Alexandre Bérubé

Editor : Est-Nord-Est, résidence d'artistes
Year : 2020
Pages : n.p.
Language : French / English

Artist and author

Alexandre Bérubé

Alexandre Bérubé conceives of his practice as a research process that carries over from one project to the next. His goal is not to find answers but, rather, to open up possibilities and then pull on the threads. He leaves clues hanging, taking them up later to observe how they are connected. His research is based in concepts of translation and gaps between intention and artwork, between expectation and result.

The notion of work, from its methods to its functional objects, inhabits Bérubé’s approach. In the context of the residency, his interest was the architectural project at Est-Nord-Est. In addition to observing the new spaces and ways of living in the building, he explored the architectural plans and different preparatory documents, paying particular attention to how the architects and the project committee reflected on the use of the site, the division of the spaces, and the roles of the users. Through his own experience of the place, he examined the predetermined conceptions of the role of the artist in the spaces of a residency building: how and where will the artist work? Where will visitors, occupants, and other artists meet? And how about the spaces devoted to the artist’s private life? What will the artist need? It was the intentions and roles of the people who planned these spaces, but who were absent once construction was completed, that he analyzed from his point of view as an artist in residency.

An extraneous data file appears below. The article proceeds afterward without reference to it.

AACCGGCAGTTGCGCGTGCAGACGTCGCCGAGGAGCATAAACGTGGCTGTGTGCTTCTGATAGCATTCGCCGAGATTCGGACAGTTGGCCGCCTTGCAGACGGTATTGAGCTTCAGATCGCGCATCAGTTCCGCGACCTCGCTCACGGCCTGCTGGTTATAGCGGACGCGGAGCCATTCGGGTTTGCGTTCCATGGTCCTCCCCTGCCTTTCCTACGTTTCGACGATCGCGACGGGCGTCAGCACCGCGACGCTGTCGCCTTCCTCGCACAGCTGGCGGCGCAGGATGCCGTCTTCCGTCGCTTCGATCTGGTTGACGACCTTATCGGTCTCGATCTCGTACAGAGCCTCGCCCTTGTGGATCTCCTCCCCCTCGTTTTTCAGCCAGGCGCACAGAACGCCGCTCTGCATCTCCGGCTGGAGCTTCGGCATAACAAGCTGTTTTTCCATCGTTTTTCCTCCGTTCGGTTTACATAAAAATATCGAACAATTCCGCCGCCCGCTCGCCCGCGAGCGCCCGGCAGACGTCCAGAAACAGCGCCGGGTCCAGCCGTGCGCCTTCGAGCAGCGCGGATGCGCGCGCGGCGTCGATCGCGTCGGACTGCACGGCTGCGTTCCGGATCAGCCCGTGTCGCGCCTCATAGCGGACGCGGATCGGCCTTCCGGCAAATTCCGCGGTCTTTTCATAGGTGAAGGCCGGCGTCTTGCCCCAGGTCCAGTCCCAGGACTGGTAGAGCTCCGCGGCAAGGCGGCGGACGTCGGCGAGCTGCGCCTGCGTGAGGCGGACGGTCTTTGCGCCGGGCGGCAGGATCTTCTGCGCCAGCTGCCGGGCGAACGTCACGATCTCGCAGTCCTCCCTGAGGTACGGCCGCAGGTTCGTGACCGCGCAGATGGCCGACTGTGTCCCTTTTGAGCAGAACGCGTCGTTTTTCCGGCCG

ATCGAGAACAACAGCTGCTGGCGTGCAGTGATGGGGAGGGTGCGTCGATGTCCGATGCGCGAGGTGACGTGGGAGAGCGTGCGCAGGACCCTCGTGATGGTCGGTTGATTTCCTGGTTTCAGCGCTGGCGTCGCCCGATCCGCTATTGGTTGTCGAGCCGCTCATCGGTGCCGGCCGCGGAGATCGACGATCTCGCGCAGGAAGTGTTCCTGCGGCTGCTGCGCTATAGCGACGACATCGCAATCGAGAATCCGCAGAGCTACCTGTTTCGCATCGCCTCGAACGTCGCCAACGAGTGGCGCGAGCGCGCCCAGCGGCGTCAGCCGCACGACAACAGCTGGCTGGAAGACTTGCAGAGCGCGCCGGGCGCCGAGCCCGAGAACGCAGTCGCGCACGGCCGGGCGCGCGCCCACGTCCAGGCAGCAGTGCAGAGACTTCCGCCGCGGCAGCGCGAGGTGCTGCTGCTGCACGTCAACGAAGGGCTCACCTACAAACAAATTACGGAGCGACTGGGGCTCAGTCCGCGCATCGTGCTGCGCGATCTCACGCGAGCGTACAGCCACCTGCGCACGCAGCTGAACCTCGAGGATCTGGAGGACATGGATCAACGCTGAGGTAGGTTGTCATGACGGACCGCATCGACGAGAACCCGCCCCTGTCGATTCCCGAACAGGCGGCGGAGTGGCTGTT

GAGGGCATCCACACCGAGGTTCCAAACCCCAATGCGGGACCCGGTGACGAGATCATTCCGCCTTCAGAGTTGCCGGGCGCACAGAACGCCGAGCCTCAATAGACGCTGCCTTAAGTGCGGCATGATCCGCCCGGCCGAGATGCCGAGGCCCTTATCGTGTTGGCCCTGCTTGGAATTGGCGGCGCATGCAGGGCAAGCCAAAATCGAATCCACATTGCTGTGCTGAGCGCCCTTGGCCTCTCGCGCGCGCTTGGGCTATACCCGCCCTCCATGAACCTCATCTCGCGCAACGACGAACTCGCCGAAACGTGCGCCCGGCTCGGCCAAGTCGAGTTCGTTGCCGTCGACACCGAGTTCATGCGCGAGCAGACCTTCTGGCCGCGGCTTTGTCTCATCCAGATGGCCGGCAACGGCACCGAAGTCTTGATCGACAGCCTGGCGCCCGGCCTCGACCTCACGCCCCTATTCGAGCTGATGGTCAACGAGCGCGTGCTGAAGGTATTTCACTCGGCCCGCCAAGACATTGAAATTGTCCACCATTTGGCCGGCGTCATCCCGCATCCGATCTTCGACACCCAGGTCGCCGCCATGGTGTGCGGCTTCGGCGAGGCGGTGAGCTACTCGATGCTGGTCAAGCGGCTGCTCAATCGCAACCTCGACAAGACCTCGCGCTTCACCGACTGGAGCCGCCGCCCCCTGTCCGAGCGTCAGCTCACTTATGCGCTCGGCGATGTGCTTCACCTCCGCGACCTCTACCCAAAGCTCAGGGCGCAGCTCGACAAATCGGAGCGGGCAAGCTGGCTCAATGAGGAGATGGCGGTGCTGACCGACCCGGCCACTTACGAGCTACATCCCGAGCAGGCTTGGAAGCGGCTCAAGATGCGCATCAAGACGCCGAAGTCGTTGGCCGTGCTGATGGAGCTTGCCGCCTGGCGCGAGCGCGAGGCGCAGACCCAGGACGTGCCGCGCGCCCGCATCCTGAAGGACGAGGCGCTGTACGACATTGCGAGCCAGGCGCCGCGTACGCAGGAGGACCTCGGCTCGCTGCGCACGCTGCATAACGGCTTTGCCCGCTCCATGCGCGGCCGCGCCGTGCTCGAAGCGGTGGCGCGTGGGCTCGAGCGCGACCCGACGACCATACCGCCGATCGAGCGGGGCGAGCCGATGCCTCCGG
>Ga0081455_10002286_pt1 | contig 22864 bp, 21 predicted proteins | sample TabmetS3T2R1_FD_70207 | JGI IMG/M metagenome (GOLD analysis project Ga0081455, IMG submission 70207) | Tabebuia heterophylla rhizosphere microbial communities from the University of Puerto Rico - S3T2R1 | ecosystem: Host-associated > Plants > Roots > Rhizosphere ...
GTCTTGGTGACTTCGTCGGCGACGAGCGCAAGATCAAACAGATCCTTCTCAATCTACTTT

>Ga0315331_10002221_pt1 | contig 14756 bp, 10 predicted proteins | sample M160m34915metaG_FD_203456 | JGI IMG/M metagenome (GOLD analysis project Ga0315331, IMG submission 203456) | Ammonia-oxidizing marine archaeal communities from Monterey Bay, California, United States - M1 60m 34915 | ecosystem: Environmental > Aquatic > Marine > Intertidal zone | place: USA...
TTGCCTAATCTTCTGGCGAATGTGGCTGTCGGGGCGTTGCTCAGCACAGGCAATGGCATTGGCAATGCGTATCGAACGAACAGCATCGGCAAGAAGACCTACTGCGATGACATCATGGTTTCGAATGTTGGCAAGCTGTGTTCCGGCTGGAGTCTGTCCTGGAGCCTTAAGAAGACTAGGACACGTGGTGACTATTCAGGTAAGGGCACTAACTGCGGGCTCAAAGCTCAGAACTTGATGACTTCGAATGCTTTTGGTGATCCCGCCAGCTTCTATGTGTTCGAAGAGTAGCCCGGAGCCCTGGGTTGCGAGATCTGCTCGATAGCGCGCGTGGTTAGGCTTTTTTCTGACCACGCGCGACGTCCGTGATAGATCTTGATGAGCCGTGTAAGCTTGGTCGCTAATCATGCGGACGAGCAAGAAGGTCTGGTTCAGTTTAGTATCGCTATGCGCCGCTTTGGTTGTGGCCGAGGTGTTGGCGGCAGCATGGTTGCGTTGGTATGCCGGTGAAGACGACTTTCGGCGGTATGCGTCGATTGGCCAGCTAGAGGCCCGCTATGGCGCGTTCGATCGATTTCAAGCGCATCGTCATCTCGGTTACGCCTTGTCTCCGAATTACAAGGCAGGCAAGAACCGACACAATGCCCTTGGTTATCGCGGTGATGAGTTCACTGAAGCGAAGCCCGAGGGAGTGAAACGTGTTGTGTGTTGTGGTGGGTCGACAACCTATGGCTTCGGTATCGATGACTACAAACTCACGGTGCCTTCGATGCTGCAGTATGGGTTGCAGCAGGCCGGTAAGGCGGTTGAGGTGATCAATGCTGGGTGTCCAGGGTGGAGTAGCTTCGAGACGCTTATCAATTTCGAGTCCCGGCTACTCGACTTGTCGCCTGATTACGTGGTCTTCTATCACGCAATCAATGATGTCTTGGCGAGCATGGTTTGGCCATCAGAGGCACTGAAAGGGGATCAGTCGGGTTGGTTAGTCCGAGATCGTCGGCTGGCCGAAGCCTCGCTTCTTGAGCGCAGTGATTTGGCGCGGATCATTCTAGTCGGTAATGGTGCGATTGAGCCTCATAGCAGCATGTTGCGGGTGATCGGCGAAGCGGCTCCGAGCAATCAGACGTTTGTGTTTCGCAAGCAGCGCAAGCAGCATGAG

During his stay, Bérubé made two low tables in the shape of architectural plans – that of Est-Nord-Est and that of the office of the architects who designed the project. Although he is interested in architecture, urban planning, and landscaping, his gaze is directed toward the invisible presences of the practitioners and thinkers in these disciplines who issue the initial intentions with regard to functions and uses of a space, and of fictional users with presumed roles and attitudes. The furniture became a self-referential element on work – his and that of others – and allowed for encounters among these absent figures.